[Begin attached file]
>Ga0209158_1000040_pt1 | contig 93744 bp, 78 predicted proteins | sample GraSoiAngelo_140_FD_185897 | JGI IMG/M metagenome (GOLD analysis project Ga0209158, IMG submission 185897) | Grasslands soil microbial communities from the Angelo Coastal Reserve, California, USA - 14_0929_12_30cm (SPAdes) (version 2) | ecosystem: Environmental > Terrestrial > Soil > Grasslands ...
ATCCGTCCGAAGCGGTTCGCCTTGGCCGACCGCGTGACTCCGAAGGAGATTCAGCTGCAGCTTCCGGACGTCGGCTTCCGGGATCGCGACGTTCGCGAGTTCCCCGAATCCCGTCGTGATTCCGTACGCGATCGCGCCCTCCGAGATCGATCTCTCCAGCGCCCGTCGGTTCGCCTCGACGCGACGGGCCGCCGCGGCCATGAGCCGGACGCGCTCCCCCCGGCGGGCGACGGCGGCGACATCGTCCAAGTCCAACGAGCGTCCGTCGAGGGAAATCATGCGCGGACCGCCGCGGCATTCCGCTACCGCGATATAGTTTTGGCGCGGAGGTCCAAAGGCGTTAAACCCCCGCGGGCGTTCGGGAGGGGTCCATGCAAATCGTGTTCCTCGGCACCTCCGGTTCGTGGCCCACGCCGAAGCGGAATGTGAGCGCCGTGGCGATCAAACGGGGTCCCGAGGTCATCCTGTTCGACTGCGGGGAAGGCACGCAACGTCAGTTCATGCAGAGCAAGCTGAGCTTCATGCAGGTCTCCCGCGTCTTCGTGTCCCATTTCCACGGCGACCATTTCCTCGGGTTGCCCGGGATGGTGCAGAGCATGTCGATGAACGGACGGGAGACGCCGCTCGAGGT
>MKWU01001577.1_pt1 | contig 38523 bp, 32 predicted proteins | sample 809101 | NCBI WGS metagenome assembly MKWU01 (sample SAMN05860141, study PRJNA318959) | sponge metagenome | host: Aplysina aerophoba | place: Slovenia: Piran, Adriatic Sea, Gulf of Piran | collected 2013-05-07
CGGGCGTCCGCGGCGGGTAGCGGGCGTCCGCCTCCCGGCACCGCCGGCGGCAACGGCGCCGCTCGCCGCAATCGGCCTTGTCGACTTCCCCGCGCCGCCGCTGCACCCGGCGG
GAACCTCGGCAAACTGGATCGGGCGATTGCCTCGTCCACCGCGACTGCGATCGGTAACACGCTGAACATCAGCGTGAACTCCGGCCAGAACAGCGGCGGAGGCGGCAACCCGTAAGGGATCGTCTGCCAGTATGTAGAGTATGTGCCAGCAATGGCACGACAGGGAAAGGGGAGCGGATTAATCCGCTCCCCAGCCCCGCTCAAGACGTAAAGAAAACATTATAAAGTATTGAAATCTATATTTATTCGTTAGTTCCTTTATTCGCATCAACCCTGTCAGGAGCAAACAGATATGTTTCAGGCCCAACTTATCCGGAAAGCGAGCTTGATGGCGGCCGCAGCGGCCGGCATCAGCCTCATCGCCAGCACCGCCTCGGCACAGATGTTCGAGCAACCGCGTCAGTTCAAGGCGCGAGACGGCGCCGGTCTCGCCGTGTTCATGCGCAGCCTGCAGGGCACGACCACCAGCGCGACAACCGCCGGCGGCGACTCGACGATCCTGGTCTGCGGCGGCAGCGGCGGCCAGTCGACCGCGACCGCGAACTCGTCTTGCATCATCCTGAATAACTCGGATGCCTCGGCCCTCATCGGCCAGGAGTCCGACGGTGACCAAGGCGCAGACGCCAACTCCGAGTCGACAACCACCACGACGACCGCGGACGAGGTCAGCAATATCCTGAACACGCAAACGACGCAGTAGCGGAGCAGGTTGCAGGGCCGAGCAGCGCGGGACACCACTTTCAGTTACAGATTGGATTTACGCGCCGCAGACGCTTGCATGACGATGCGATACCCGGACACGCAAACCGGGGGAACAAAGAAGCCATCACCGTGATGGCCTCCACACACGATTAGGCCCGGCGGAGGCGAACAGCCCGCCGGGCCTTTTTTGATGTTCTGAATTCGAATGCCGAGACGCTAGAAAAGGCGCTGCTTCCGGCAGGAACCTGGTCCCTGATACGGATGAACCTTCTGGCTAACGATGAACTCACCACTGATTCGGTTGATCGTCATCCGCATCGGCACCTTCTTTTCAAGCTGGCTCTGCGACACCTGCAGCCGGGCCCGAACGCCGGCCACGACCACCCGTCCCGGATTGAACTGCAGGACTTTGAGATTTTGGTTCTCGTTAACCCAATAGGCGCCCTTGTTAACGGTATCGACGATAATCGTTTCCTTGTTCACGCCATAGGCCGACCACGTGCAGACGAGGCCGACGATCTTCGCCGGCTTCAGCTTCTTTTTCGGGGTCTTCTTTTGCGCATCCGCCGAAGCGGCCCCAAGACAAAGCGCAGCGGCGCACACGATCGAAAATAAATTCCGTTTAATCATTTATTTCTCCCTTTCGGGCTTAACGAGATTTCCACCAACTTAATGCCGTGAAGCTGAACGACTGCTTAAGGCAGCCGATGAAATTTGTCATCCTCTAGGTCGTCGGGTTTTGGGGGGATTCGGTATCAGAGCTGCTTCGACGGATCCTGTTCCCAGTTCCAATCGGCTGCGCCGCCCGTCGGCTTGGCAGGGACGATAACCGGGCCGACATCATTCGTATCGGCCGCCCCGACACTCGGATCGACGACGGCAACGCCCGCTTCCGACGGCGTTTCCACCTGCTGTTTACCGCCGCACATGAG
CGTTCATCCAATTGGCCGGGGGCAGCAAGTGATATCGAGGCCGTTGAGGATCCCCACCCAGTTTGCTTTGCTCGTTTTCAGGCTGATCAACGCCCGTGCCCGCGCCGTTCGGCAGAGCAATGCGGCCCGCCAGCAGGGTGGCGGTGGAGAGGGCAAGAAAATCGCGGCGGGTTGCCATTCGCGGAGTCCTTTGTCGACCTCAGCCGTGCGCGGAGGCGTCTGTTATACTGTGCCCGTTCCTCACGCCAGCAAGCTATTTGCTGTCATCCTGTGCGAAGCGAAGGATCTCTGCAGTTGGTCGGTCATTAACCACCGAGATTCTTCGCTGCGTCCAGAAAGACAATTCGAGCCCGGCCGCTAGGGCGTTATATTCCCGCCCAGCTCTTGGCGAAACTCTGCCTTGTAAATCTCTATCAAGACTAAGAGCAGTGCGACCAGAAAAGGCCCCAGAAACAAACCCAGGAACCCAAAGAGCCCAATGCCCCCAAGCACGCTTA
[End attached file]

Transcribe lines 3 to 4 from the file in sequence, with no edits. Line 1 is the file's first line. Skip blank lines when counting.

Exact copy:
>MKWU01001577.1_pt1 | contig 38523 bp, 32 predicted proteins | sample 809101 | NCBI WGS metagenome assembly MKWU01 (sample SAMN05860141, study PRJNA318959) | sponge metagenome | host: Aplysina aerophoba | place: Slovenia: Piran, Adriatic Sea, Gulf of Piran | collected 2013-05-07
CGGGCGTCCGCGGCGGGTAGCGGGCGTCCGCCTCCCGGCACCGCCGGCGGCAACGGCGCCGCTCGCCGCAATCGGCCTTGTCGACTTCCCCGCGCCGCCGCTGCACCCGGCGG